The KIT ─ Knowledge & Information Technology
No. 182 - 16 December 2016
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In This Issue
Cloud Security Architecture
Data Residency
OMG and IIC Coronado Meeting Recap
Ethical Rules for AI and Autonomous Systems
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Claude Baudoin

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Security Architecture for Cloud Services
The Cloud Standards Customer Council's Security Working Group is working on a new deliverable, the Security Architecture for Cloud Services. If you are interested in this subject, it would be a great time to join the CSCC (it's free), join the WG if you are already a CSCC member, or volunteer to participate in reviewing the existing draft of the paper. For guidance on how to contribute, contact Tracie Berardi.
Data Residency Discussion Paper
A team of contributors is being assembled to work on a white paper which will now be a joint deliverable of the Object Management Group (OMG) and of the Cloud Standards Customer Council (CSCC). Claude Baudoin is leading the effort. A skeletal first draft of the paper is available here. If you want to be invited to the contributors' conference calls in January and February, please let us know. We aim to enlist enough co-authors and reviewers to have a complete draft ready for review and possibly approval by the time of the OMG's March 20-24 technical meetings. Even if you do not wish to join the team, all comments and suggestions about the paper are welcome.

Incidentally, the November 17 ban against accessing LinkedIn from Russia has shown again the potential ramifications of the issue, and the potential for a "deglobalization" of certain IT services. In the social networking domain, localizing services make little sense. In other areas, data residency may be seen as helpful to labor protectionists (who may be behind some of the data residency regulations), but it can also hurt some economic sectors including of course IT outsourcing but also e-commerce and others.
Coronado Recap
The OMG and the Industrial Internet Consortium (IIC) held their last 2016 quarterly meetings in Coronado, Calif., last week. Here are some of the highlights:
  • The IIC is considering a request to establish a formal liaison with the Society of Petroleum Engineers (SPE), given the enormous potential impact of the IoT on automation in the upstream (exploration and production) oil and gas industry.
  • The IIC now has over 20 testbeds -- demonstration vehicles that showcase the integration of solutions from multiple suppliers and prove the "use cases" of the Industrial IoT.
  • The IIC meeting included a one-day Smart Factory Forum with guest speakers from Boeing, Bosch, Nestlé and General Mills. The PDFs of the presentations are hyperlinked to the titles in the event's agenda.
  • At the OMG, we've identified a convergence of needs for the tagging and labeling of data, allowing more automated implementation of data policies. The use cases for such tagging and labeling include data residency, "information pedigree and provenance" tracking, and controlling the exchange of information between governments. The OMG already has a working group on an Information Exchange Framework (IEF), and a standard Information Exchange Packaging Policy Vocabulary (IEPPV). We're looking at how to leverage these efforts more broadly.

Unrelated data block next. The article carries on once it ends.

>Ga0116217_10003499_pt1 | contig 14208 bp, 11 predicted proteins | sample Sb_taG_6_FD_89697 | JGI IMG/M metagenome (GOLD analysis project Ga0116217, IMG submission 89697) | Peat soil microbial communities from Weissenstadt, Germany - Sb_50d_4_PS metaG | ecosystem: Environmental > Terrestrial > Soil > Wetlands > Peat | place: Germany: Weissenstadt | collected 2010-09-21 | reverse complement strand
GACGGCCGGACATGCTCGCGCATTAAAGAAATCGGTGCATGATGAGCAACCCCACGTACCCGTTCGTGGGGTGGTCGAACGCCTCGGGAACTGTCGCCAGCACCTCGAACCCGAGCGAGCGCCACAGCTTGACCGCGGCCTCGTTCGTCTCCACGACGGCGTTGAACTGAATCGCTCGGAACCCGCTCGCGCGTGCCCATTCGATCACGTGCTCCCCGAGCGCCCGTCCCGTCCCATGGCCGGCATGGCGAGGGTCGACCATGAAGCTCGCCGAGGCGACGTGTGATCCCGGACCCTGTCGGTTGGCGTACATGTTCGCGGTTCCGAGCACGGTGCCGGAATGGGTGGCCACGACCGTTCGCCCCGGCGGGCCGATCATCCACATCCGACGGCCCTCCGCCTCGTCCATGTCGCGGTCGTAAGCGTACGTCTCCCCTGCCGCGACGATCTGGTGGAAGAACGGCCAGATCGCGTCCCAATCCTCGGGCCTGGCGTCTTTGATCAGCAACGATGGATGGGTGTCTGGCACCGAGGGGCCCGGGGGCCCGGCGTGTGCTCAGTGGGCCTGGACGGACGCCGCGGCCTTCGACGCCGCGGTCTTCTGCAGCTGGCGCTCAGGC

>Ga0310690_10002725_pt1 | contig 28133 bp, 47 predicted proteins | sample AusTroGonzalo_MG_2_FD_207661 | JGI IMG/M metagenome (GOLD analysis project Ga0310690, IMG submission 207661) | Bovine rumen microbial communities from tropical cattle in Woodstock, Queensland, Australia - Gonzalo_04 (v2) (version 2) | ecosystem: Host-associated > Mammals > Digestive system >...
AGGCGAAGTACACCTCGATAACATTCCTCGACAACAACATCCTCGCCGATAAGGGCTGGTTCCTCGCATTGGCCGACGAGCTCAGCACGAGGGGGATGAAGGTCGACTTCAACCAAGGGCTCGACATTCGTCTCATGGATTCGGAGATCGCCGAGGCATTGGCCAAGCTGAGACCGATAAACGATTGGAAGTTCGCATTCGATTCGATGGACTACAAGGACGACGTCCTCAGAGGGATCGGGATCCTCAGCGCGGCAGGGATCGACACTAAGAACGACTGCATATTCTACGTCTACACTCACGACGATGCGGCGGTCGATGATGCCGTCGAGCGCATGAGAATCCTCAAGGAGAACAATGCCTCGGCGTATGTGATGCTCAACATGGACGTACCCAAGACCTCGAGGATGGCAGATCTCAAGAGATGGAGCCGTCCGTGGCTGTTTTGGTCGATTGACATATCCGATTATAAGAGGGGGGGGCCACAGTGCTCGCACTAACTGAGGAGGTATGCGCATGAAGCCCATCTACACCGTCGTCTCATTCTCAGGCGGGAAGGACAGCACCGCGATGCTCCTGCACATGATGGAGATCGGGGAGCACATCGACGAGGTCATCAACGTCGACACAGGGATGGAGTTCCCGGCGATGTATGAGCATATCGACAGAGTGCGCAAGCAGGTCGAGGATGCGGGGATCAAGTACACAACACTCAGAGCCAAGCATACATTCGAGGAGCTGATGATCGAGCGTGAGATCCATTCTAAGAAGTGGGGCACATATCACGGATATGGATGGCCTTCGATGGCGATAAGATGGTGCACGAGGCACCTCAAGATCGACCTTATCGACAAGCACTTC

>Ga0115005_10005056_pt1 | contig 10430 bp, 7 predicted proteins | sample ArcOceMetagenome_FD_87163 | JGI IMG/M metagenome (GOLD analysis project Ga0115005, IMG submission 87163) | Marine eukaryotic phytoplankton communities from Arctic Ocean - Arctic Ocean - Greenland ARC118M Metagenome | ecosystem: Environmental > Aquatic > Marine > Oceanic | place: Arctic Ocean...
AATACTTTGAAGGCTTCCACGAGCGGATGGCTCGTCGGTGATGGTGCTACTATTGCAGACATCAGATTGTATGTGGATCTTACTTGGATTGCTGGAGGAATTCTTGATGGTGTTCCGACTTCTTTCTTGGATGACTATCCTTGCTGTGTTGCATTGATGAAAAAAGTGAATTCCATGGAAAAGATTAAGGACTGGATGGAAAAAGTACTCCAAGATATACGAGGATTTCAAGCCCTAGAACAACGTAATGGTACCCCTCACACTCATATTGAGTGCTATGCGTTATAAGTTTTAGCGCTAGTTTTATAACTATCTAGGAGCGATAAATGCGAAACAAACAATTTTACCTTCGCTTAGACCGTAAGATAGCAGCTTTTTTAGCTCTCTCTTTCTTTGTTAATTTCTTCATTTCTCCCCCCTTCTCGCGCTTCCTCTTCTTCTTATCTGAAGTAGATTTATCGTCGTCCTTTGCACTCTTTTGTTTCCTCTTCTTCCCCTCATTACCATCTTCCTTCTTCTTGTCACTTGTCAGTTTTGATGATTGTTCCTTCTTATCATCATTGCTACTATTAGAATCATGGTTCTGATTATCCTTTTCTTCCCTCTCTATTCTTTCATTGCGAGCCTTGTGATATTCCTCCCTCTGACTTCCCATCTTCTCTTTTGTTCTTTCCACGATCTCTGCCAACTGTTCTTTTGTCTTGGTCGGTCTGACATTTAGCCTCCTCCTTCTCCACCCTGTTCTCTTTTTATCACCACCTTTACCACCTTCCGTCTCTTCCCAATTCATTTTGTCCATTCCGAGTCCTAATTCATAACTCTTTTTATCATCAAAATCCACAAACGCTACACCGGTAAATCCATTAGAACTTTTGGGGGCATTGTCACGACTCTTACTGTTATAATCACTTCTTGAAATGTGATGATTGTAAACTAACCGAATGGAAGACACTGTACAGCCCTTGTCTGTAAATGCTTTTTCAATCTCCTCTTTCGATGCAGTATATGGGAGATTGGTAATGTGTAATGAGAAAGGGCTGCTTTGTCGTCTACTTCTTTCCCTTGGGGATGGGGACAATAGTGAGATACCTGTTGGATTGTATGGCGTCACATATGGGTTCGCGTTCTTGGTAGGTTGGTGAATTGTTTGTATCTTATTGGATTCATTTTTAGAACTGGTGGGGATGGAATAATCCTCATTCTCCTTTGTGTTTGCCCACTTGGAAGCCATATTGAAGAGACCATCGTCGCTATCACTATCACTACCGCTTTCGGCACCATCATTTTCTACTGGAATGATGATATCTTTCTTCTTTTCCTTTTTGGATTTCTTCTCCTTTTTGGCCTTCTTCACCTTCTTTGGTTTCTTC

• The OMG's Healthcare Task Force is looking at using OMG's standards for process modeling (BPMN), case management (CMMN) and decision modeling (DMN) to make healthcare workflows more repeatable and portable across public and private care facilities.
  • At the June 2017 meeting, there will be another interoperability demonstration between BPMN-compliant workflow management tools. 12 vendors of such tools are already on board.
  • The need to address cybersecurity was omnipresent during the week. It was of course the subject of the Cybersecurity Forum on December 6, but it was also key to the Systems Assurance Task Force meeting, the "OMG Standards for the Industrial IoT" workshop, the IIC's Security Working Group sessions, and more.
Channeling Isaac Asimov
In his sci-fi novels, Isaac Asimov famously proposed three "laws of robotics" to ensure that robots would be both obedient and safe. Autonomous systems and artificial intelligence programs (including virtual assistants) cover a broader range of functions than even Asimov could have dreamed, so the ethical issues of what such a system should and should not do are finally coming to the forefront. The IEEE has issued a first draft of a document with the cumbersome title of "Ethically Aligned Design: A Vision for Prioritizing Human Wellbeing with Artificial Intelligence and Autonomous Systems (AI/AS)" and is inviting people to comment. This ZDnet article provides an overview.
Seen Recently...
"A sufficiently advanced threat actor is indistinguishable from a competent system administrator."
-- Matt Graeber, @mattifestation on Twitter
"Every year up to 30% of email addresses, 20% of postal addresses, 18% of phone numbers change"
-- from a Twitter ad by information management company Informatica